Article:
How Democrats Are Aiming to Make Texas a Swing State

National Journal
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Elahe Izad
Sept. 8, 2013, 8 a.m.

AUS­TIN, Texas — Col­lege foot­ball is prac­tic­ally a re­li­gion in Texas, where tail­gat­ing starts just after sun­rise and cars jam up Aus­tin roads on game day.

But on open­ing day — and dur­ing Labor Day week­end, no less — a group of more than 50 people op­ted against mid-morn­ing drink­ing in fa­vor of meet­ing in a church to en­gage in the most mundane of civic activ­it­ies: get­ting dep­u­tized to re­gister people to vote.

Most of the people at this par­tic­u­lar, non­par­tis­an county-run train­ing found out about it through Battle­ground Texas, a newly formed Demo­crat­ic group run by former Obama cam­paign op­er­at­ives whose goal is to make Texas a com­pet­it­ive state in pres­id­en­tial races.

Demo­graph­ic pro­jec­tions show Texas’s His­pan­ic pop­u­la­tion is mush­room­ing, giv­ing rise to op­tim­ism among Demo­crats that they can turn Texas in­to a purple, swing state. But ex­perts say a grow­ing His­pan­ic pop­u­la­tion won’t auto­mat­ic­ally trans­late in­to dra­mat­ic in­creases in act­ive voters, and Demo­crats will also need to win a lar­ger share of the white vote to be suc­cess­ful.

The Num­bers

Texas is one of the na­tion’s fast­est-grow­ing states, and much of that growth is owed to the boom­ing His­pan­ic pop­u­la­tion. By 2020, His­pan­ics will out­num­ber non-His­pan­ic whites, or “Anglos,” as they’re called in Texas.

“This is not new to the last 10 or 20 years,” says Rice Uni­versity pro­fess­or Steve Mur­dock, a former Texas state demo­graph­er. “If you look at Texas his­tory, it’s been a long-term kind of pat­tern of change.”

High­er birth rates and lower av­er­age ages among His­pan­ics also mean the state’s pop­u­la­tion is trend­ing young­er, Mur­dock said.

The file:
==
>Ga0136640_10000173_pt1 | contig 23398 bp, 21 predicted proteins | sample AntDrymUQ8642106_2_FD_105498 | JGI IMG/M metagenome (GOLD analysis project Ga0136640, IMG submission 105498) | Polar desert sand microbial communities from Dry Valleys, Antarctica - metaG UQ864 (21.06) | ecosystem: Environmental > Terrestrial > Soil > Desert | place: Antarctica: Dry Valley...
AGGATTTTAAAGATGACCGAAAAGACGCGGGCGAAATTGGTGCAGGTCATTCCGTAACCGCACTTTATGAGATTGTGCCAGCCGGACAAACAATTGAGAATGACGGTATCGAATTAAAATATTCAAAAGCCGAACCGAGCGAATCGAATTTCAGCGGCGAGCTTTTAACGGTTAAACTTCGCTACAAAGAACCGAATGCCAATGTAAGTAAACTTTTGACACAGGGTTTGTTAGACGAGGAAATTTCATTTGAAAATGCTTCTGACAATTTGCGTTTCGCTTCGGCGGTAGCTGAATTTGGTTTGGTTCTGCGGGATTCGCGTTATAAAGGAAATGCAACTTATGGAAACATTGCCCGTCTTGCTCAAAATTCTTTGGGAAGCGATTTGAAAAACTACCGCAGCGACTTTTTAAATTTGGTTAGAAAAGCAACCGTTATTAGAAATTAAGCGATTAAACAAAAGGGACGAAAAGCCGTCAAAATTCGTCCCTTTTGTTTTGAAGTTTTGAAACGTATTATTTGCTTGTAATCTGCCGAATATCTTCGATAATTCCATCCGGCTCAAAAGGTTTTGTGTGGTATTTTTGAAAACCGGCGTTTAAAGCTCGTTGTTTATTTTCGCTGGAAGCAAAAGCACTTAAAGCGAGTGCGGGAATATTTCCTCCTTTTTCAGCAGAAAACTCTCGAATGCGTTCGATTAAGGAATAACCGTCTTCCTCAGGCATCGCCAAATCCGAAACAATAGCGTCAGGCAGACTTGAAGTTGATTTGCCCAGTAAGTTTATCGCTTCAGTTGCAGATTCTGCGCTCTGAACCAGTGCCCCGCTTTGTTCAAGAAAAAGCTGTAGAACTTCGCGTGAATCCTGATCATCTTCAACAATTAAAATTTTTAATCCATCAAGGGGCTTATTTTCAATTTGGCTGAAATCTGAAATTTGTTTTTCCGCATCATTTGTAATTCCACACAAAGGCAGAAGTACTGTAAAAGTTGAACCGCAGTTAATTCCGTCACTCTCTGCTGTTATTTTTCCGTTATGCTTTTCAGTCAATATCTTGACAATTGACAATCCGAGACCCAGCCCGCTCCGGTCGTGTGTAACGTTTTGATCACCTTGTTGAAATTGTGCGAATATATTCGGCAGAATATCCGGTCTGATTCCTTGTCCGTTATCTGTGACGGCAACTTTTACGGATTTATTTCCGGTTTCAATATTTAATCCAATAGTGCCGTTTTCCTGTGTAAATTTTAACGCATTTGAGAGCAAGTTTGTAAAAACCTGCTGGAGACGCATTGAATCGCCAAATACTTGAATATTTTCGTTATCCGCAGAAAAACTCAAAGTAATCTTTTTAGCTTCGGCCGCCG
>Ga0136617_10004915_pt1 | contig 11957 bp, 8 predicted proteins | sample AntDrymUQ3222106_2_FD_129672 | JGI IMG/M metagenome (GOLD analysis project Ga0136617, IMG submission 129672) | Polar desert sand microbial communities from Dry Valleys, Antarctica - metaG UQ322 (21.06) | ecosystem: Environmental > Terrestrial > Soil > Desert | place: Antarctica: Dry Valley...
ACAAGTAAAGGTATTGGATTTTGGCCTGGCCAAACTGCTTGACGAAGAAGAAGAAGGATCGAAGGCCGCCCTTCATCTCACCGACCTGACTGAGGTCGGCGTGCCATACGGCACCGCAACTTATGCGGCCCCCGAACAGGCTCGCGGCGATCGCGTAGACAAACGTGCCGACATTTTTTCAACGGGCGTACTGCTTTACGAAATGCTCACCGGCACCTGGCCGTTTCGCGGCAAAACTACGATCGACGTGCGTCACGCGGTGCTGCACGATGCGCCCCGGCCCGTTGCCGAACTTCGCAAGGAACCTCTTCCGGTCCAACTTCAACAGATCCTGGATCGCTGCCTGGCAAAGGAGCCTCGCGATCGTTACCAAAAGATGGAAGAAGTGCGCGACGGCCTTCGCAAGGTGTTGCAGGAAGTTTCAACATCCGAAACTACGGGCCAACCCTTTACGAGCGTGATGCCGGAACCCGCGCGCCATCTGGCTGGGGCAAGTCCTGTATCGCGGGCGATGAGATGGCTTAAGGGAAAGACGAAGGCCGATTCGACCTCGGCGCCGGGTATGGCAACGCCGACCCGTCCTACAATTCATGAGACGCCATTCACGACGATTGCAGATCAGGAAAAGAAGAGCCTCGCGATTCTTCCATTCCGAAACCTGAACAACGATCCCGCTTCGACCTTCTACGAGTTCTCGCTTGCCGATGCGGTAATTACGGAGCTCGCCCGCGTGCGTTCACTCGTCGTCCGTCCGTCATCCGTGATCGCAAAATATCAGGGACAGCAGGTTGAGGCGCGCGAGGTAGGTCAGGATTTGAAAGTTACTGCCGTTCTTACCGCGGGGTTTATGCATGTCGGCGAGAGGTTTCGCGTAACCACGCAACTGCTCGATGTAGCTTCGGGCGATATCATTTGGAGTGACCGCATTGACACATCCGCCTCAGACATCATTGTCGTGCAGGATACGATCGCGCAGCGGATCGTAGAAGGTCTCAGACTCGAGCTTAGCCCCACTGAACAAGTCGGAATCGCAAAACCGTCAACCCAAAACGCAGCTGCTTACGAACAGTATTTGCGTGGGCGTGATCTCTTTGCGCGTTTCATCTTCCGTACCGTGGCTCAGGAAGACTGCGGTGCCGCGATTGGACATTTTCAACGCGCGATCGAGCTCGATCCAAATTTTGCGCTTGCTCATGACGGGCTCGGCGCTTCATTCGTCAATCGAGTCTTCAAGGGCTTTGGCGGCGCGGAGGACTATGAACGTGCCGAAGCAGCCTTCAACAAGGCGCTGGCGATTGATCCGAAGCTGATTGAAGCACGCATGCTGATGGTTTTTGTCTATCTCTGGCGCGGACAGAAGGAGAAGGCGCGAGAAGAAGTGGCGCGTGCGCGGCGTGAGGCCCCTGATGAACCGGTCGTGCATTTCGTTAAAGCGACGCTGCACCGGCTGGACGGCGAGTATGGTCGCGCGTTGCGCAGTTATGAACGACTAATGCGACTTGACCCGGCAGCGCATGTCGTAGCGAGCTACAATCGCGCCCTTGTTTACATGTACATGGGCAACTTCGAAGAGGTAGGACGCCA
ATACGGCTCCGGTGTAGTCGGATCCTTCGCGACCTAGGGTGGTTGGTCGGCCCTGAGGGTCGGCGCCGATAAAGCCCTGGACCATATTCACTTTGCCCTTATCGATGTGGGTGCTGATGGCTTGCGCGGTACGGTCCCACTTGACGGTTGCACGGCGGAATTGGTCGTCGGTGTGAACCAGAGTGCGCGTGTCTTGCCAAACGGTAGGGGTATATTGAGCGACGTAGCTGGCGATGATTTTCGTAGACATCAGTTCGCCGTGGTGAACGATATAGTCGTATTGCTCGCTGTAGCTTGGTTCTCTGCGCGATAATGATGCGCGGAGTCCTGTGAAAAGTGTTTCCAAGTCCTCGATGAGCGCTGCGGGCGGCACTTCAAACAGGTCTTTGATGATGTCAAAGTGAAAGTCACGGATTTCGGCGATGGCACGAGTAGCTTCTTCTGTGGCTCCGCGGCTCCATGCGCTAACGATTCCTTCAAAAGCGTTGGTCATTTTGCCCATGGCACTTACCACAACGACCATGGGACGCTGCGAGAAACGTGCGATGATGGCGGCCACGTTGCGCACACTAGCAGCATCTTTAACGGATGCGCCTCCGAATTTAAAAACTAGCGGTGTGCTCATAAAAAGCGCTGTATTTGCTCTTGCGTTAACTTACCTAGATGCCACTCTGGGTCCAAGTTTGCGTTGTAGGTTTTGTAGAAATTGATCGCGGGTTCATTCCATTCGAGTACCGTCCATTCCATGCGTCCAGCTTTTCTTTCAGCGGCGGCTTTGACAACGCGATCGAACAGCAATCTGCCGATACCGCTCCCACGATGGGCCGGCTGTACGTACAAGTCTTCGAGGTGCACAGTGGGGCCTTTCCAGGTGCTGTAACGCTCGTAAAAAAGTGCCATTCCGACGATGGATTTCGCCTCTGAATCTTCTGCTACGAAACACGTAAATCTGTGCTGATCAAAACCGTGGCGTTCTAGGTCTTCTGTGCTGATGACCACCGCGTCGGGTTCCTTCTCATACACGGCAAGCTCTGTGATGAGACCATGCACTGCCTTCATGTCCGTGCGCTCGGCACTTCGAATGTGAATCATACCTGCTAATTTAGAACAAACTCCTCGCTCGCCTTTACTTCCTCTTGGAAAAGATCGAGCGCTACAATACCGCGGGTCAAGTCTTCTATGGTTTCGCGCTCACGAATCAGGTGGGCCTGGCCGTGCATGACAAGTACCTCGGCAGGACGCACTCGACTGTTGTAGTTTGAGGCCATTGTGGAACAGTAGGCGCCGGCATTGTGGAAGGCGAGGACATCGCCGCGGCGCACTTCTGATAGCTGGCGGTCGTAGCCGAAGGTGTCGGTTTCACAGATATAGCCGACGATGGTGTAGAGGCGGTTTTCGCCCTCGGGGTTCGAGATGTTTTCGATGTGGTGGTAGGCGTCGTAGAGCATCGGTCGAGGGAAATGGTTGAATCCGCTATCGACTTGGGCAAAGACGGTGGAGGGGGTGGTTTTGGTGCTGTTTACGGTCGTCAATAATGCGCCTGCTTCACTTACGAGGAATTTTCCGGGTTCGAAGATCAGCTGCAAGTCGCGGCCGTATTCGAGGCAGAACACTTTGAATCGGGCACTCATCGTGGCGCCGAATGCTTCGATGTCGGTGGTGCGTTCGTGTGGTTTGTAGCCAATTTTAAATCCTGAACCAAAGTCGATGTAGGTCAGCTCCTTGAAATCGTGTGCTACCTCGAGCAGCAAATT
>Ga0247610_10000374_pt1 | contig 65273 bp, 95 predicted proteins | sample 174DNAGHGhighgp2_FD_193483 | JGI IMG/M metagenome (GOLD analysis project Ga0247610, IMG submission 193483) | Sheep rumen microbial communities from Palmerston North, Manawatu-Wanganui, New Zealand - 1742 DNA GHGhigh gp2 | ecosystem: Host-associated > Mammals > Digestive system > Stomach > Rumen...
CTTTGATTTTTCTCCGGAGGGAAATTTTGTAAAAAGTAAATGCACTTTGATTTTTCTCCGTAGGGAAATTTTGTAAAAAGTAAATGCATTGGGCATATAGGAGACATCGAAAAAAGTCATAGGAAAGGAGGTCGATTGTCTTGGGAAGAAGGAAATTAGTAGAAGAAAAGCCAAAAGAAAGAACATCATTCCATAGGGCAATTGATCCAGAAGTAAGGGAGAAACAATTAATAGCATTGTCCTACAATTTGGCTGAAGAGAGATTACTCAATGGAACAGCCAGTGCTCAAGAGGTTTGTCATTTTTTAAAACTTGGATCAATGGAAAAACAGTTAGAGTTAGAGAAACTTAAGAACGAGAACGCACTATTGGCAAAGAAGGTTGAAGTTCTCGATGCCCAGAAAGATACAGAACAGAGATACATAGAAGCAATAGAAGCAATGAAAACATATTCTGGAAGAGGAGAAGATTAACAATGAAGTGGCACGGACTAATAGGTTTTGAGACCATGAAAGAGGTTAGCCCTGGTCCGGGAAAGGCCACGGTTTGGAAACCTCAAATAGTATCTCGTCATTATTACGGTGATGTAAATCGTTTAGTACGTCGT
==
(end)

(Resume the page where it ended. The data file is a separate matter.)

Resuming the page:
All of that seems to spell op­por­tun­ity for Demo­crats. Exit polls wer­en’t con­duc­ted in Texas last year, but CNN exit polls in 2008 showed 63 per­cent of Lati­nos sup­por­ted Barack Obama, versus 35 per­cent who voted for Sen. John Mc­Cain, R-Ar­iz. In 2004, 49 per­cent of Lati­nos voted for Pres­id­ent Bush.

The oth­er trend is that His­pan­ic chil­dren born here after im­mig­ra­tion boons in re­cent dec­ades will soon be eli­gible to vote.

“There is vir­tu­ally no new net His­pan­ic im­mig­ra­tion since 2007, so our His­pan­ic pop­u­la­tion is go­ing to shift much more dra­mat­ic­ally,” says Richard Mur­ray, dir­ect­or of the Uni­versity of Hou­s­ton’s Sur­vey Re­search In­sti­tute. And giv­en that, re­cent em­phas­is on im­mig­ra­tion re­form could po­ten­tially politi­cize young His­pan­ic voters, he adds, cit­ing ex­amples of his stu­dents who are cit­izens but have re­l­at­ives who aren’t.

“They take this is­sue very ser­i­ously. They’re liv­ing with it,” Mur­ray says. “They know their par­ents are sub­ject to de­port­a­tion at any time.”

Demo­graph­ic shifts in Texas, however, don’t ne­ces­sar­ily mean shifts in vot­ing power. Ac­cord­ing to U.S. Census Bur­eau es­tim­ates, just 39 per­cent of His­pan­ic cit­izens in Texas voted in 2012, com­pared with 54 per­cent of all Texas cit­izens (61 per­cent of non-His­pan­ic white cit­izens voted). In 2008, Latino voters made up 20 per­cent of the elect­or­ate, exit polling showed.

Ant­o­nio Gonza­lez, pres­id­ent of the Wil­li­am C. Velasquez In­sti­tute, says low turnout isn’t a uniquely Texas His­pan­ic prob­lem, giv­en that turnout is low in Texas gen­er­ally.

“When you have more in­ter­me­di­ation, you have high­er turnout; you have great­er par­ti­cip­a­tion, [and] people are more or­gan­ized,” he says, adding that “voter in­ter­me­di­ation” hasn’t been hap­pen­ing in Texas in re­cent years. “It af­fects vot­ing across eth­nic groups.”

Na­tion­al Demo­crats haven’t fought for votes in Texas — even among Lati­nos — for some time now. “You don’t undo 20 years of neg­lect in four years. We look at the equa­tion from the point of view of em­power­ment,” Gonza­lez says.

Battle­ground Texas of­fi­cials in­sist they are in the state for the long haul. And how to start in­creas­ing His­pan­ic voter turnout?

“You do it by ask­ing people for their votes, run­ning cam­paigns where people are ac­tiv­ated,” says Battle­ground Texas Ex­ec­ut­ive Dir­ect­or Jenn Brown. “And they are talk­ing to their neigh­bors about why vot­ing is im­port­ant to them and why it mat­ters to their com­munity.”

The “Anglo” Vote

In 2008, only 26 per­cent of white Tex­ans voted for Obama, ac­cord­ing to exit polls. His per­form­ance was no bet­ter among col­lege-edu­cated whites, which were a key part of Obama’s win­ning co­ali­tion in 2012.

“There are no more white Demo­crats — it’s an ex­ag­ger­ated state­ment — but fig­ur­at­ively, the change in Texas isn’t with His­pan­ics, it’s with whites,” Gonza­lez says. “White voters aban­doned the Demo­crat­ic Party 20 years ago.”